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Clay Animation

Clay Animation

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Clay Animation

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  1. Clay Animation Marybeth O’Brien Grade 4 Teacher Huntington Elementary School

  2. What is Claymation? • Claymation is the generalized term for clay animation a form of stop animation using clay • http://www.wisegeek.com/what-is-animation.htm • The term claymation was coined by its creator, Will Vinton, owner of an animation studio that worked with clay artists to create clay animation. • Claymation involves using objects or characters sculpted from clay or other moldable material, and then taking a series of still pictures that are replayed in rapid succession to create the illusion of movement. http://www.wisegeek.com/what-is-a-raisin.htm

  3. Have you seen?

  4. What goes into Animating Clay? • Artists sculpt the characters out of clay and often support the sculpture with wire molds underneath. • To create the illusion of movement, the position of the sculpted characters is altered slightly in every still photo, or frame. • Claymation generally requires a storyboard or background for the characters to be set against and to develop what they will do or say. • Depending on the length of production, the same character may need to be sculpted hundreds of times.

  5. Principles of Claymation • Camera and Lighting positions must remain constant • Clay movements should be minimal within each picture • Human hands must not appear in pictures • The simpler the scene…the more noticeable the clay animation becomes • Hard work will produce a magnificent creation, but the size of the video may only be a BLINK! • 300-600 pictures creates a 45 sec-1 min video

  6. Purpose of Claymation • The purpose of this Clay Animation project is for students to work cooperatively in the presentation of a classroom curriculum topic utilizing lab hardware (computer, camera) and software (Image Blender) while referring to the Classroom Applications Guidelines sheets demonstrating capability of following directions. It’s very important to have a good time doing this!

  7. Equipment • Backboard/Poster Board • Modeling Clay • Toothpicks for Body Part Support • Fishing Line • Sequins, etc. (decoration) • Styrofoam • Digital Camera • Windows Movie Maker, iMovie, etc • Movie Player Program • Computers

  8. A few tips for the trade • Do not huddle around figures (may leave shadows) • Make sure figures aren’t too heavy • Toothpicks are helpful to support figure body parts • Fishing line VS string so that it is invisible • Slow, gradual movement of figures • Take many pictures 200-600! • Simple and few characters (too many to move gets complicated)

  9. A few Themes of Interest • Bean plant growth over time • Bird nest building progress • Student change during school year • Science: • Food chain • Forest procession • Water cycle • Solar System • Butterfly metamorphosis • Social Studies: • Pioneer and Indian Thanksgiving • Story of Rosa Parks • ‘I Have A Dream’ speech • Geography Around the Word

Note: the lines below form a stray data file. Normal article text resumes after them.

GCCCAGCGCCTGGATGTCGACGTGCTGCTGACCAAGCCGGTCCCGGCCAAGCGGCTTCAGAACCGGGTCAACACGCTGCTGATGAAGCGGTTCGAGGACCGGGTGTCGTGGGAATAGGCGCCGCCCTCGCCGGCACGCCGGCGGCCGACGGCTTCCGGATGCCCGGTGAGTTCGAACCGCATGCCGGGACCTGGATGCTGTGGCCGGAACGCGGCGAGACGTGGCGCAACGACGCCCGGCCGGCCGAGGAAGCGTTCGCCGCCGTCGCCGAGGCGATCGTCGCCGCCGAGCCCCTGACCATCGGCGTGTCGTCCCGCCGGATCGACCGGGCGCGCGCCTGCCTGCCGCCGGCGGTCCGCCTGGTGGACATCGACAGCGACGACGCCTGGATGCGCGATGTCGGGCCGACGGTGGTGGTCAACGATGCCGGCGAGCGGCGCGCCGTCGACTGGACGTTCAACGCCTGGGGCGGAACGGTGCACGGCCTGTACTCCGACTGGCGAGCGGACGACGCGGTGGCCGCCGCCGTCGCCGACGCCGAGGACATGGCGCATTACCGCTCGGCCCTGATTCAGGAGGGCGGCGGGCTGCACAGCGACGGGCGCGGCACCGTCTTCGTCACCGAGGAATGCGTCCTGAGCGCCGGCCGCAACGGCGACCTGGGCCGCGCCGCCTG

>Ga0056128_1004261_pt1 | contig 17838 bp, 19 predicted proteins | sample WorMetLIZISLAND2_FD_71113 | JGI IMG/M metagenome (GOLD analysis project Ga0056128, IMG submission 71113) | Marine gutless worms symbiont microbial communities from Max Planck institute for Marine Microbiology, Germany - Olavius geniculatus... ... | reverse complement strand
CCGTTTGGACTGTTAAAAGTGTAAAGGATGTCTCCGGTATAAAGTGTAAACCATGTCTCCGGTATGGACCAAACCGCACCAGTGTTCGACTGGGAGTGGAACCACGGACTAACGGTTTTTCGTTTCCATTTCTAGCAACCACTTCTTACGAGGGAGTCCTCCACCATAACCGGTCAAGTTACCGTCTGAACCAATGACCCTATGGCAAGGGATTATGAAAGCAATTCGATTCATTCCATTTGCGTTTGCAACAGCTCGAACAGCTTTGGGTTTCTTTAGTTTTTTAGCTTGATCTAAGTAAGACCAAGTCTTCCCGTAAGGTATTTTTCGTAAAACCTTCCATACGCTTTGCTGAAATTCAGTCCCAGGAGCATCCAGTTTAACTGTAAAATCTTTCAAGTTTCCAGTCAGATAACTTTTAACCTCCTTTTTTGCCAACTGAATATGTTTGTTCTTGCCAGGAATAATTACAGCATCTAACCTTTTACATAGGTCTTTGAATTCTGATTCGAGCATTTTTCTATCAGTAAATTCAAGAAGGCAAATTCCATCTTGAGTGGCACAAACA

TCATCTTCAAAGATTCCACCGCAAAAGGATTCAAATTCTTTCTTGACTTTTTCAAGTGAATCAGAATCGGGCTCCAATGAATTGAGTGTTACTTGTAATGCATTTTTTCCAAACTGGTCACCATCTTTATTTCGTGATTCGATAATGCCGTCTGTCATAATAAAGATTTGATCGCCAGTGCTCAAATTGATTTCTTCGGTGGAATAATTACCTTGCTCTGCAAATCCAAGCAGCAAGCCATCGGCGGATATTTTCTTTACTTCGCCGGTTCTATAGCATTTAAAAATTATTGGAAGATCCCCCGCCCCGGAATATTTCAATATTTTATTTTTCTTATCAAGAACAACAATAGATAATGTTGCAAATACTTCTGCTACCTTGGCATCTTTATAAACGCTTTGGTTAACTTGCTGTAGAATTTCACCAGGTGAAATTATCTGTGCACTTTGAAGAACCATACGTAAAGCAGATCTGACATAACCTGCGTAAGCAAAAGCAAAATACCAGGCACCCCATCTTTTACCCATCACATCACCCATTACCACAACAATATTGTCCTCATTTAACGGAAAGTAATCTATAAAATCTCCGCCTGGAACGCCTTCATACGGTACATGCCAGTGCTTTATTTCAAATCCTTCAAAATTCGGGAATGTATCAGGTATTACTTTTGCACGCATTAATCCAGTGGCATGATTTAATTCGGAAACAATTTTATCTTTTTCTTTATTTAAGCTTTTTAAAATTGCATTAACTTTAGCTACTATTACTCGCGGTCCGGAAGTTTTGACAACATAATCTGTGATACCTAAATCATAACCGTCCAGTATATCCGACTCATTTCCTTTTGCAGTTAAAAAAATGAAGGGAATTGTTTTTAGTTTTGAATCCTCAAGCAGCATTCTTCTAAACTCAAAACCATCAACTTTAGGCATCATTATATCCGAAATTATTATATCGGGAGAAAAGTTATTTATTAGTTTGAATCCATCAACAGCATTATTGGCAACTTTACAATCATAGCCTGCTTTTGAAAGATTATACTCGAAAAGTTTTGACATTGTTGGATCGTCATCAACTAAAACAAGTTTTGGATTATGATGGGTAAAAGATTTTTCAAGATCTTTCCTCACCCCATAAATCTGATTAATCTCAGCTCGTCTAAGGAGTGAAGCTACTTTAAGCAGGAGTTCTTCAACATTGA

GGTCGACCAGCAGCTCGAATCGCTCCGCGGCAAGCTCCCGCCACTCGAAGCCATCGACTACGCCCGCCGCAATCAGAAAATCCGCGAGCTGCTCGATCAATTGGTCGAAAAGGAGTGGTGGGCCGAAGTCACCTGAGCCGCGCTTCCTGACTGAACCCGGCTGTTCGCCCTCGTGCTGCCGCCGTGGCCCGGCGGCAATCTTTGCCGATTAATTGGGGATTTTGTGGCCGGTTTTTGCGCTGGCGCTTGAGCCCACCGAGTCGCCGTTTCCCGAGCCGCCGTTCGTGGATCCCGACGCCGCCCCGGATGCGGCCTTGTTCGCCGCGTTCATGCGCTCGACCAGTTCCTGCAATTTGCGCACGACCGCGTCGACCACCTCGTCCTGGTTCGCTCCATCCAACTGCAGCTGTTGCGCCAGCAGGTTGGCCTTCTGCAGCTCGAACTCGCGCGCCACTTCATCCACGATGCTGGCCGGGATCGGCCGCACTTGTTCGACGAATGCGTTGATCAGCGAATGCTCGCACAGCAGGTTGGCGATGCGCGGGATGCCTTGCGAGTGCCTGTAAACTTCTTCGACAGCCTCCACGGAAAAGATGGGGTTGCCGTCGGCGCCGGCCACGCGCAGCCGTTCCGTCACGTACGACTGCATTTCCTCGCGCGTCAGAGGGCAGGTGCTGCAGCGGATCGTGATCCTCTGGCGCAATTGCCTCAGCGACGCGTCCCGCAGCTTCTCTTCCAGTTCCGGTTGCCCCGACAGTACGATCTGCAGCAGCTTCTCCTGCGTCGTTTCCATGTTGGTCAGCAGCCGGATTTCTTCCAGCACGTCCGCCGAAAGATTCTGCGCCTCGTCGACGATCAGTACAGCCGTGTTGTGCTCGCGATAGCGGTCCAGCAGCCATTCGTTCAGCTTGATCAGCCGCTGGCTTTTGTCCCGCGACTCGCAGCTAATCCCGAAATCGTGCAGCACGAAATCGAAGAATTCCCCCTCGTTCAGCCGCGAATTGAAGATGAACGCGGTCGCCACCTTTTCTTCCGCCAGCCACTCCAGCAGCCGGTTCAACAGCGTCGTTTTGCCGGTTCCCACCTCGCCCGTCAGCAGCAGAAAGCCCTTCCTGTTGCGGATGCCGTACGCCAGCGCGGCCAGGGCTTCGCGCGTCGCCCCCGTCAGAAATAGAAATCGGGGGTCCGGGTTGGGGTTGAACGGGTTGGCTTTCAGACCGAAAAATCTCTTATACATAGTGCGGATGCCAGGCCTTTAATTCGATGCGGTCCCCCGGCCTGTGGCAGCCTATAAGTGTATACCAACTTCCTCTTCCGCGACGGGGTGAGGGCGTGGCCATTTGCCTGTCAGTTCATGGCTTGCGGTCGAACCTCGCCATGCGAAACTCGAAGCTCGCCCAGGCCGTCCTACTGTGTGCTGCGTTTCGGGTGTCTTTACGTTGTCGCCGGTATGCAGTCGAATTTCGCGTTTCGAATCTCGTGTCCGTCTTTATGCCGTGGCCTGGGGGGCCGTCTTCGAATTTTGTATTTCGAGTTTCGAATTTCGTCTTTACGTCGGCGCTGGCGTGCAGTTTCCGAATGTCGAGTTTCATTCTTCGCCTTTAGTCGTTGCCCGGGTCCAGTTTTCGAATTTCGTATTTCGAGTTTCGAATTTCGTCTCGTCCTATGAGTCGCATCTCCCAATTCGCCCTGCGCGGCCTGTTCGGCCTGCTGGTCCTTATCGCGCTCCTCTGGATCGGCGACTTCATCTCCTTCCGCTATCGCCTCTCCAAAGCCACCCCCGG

10. Let’s Get Started • 1. Select two or three students to work on your Clay Animation with. Be sure to select partners that you are able to work well with. • 2. Collaborate with your partners to come up with a well thought out storyline for your animation. The storyline must have a beginning, middle, and end. • 3. Create your background scene using ONE (1) poster board. Your background should not be a quick scribbled picture but a well planned and thought out scene that coincides with your storyline. ALL group members must work on the background scene cooperatively • 4. Create your clay figures. Do not waste modeling clay or leave any mess for someone else to clean up. Your characters must have been approved, created by all partners, and done with care.

  11. More Steps • 5. Make many small moves with your figures and step back when taking the pictures so that you do not create a shadow on the picture • 6. After completing all of your shots transfer your pictures to the H: drive once you are signed on as Hunt Student, place them in the file named Obrien, then ClaymationPics and create a new folder with your project name on it. • 7. Open your pictures in MovieMaker. You will need to search for your folder on the Server. Create your animation according to the Movie Maker steps.

  12. HollyWood quality • You need to be ready to start taking pictures at the beginning of the class time so that you are able to take all of your shots and not have to start again on a different day. Your animation will not move as smoothly if you have to stop in the middle of shooting pictures. • Once the camera/tripod/background are in place, don’t move them an inch! Animations look much more realistic if the background and camera are not jumping back and forth • Turn on ALL of the lights in the classroom so that you will have plenty of light to see the animation activity

  13. …Watchful eye and attention to detail • Take turns taking pictures and moving the characters so that each member has the opportunity to do all of the jobs • Make MANY SMALL moves with your characters. No big movements that jump your character from point A to point B. You want 50 pictures not 15. The more pictures that you have the better your animation will be. • Finish up at least 5 minutes before the end of class so that your pictures can be transferred to your folder. Do not leave until your pictures are transferred. We don’t want your animation lost • Clean up all of your mess. Throw away your background, save whatever clay that can be reused.

  14. Assessment Rubric